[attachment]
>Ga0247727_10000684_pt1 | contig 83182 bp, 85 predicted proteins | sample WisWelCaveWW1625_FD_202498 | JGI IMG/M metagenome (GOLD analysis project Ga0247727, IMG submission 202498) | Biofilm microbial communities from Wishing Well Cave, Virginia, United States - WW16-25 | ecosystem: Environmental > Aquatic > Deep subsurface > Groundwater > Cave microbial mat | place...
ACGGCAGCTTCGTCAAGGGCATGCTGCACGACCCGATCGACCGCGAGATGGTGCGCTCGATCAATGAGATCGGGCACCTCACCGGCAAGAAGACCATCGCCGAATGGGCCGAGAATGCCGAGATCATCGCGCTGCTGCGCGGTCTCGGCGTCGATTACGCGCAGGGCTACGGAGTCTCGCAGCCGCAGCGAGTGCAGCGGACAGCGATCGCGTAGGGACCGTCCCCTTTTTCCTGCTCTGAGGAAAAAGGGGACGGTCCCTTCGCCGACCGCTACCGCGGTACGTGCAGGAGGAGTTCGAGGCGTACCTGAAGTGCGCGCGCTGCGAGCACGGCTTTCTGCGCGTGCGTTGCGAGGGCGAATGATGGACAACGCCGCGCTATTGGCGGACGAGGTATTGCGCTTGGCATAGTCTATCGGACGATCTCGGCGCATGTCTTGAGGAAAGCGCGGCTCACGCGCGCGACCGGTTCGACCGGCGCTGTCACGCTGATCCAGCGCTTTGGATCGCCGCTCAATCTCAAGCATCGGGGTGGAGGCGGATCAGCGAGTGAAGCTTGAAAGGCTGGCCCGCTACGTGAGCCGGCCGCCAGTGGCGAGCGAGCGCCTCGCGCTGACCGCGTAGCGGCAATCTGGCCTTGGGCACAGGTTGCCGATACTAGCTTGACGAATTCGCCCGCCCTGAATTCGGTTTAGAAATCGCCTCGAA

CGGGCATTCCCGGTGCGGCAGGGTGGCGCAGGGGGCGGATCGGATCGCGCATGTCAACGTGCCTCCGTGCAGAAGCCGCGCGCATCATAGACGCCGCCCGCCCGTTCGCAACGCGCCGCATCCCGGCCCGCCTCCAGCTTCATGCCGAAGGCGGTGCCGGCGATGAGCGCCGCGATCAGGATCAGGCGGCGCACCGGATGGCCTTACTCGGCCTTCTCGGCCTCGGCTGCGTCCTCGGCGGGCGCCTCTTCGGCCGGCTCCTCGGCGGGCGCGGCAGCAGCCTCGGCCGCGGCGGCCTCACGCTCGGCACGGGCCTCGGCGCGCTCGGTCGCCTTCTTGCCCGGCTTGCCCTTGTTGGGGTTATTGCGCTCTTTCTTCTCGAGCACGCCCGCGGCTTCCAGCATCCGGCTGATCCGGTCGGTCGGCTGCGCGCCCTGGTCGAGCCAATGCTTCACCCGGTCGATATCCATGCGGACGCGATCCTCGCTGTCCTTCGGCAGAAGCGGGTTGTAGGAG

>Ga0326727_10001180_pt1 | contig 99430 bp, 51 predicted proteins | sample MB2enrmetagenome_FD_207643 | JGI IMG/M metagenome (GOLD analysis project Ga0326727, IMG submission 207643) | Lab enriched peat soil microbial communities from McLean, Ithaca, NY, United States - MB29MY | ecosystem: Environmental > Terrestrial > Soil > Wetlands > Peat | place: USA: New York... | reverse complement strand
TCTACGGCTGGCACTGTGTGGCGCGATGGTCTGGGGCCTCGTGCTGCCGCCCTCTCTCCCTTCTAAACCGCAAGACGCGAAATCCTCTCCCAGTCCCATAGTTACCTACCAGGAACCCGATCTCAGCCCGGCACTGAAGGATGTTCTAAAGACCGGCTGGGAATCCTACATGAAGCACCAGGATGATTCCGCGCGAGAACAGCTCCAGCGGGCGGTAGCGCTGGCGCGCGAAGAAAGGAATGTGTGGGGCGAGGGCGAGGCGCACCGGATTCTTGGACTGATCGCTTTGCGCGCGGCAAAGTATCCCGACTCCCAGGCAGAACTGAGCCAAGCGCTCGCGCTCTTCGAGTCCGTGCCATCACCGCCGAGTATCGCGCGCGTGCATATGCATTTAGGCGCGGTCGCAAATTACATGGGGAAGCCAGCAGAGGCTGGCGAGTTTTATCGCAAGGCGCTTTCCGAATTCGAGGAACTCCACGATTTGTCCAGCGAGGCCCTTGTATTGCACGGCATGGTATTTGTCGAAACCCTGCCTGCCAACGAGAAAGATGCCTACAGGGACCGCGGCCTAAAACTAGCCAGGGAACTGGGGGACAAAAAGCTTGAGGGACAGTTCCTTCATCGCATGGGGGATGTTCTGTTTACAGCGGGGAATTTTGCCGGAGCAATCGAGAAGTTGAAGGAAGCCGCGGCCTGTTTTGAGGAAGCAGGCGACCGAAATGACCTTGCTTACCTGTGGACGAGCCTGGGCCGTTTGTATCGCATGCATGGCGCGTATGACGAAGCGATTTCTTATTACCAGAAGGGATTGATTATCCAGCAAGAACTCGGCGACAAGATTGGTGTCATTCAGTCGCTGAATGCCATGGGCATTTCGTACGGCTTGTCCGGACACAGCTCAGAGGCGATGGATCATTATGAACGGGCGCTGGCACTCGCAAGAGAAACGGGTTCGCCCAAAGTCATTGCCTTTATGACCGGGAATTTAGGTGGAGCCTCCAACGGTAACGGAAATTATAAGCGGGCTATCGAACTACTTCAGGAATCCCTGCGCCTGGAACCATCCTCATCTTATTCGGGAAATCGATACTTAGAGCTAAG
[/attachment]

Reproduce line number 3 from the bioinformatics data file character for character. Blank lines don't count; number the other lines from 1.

CGGGCATTCCCGGTGCGGCAGGGTGGCGCAGGGGGCGGATCGGATCGCGCATGTCAACGTGCCTCCGTGCAGAAGCCGCGCGCATCATAGACGCCGCCCGCCCGTTCGCAACGCGCCGCATCCCGGCCCGCCTCCAGCTTCATGCCGAAGGCGGTGCCGGCGATGAGCGCCGCGATCAGGATCAGGCGGCGCACCGGATGGCCTTACTCGGCCTTCTCGGCCTCGGCTGCGTCCTCGGCGGGCGCCTCTTCGGCCGGCTCCTCGGCGGGCGCGGCAGCAGCCTCGGCCGCGGCGGCCTCACGCTCGGCACGGGCCTCGGCGCGCTCGGTCGCCTTCTTGCCCGGCTTGCCCTTGTTGGGGTTATTGCGCTCTTTCTTCTCGAGCACGCCCGCGGCTTCCAGCATCCGGCTGATCCGGTCGGTCGGCTGCGCGCCCTGGTCGAGCCAATGCTTCACCCGGTCGATATCCATGCGGACGCGATCCTCGCTGTCCTTCGGCAGAAGCGGGTTGTAGGAG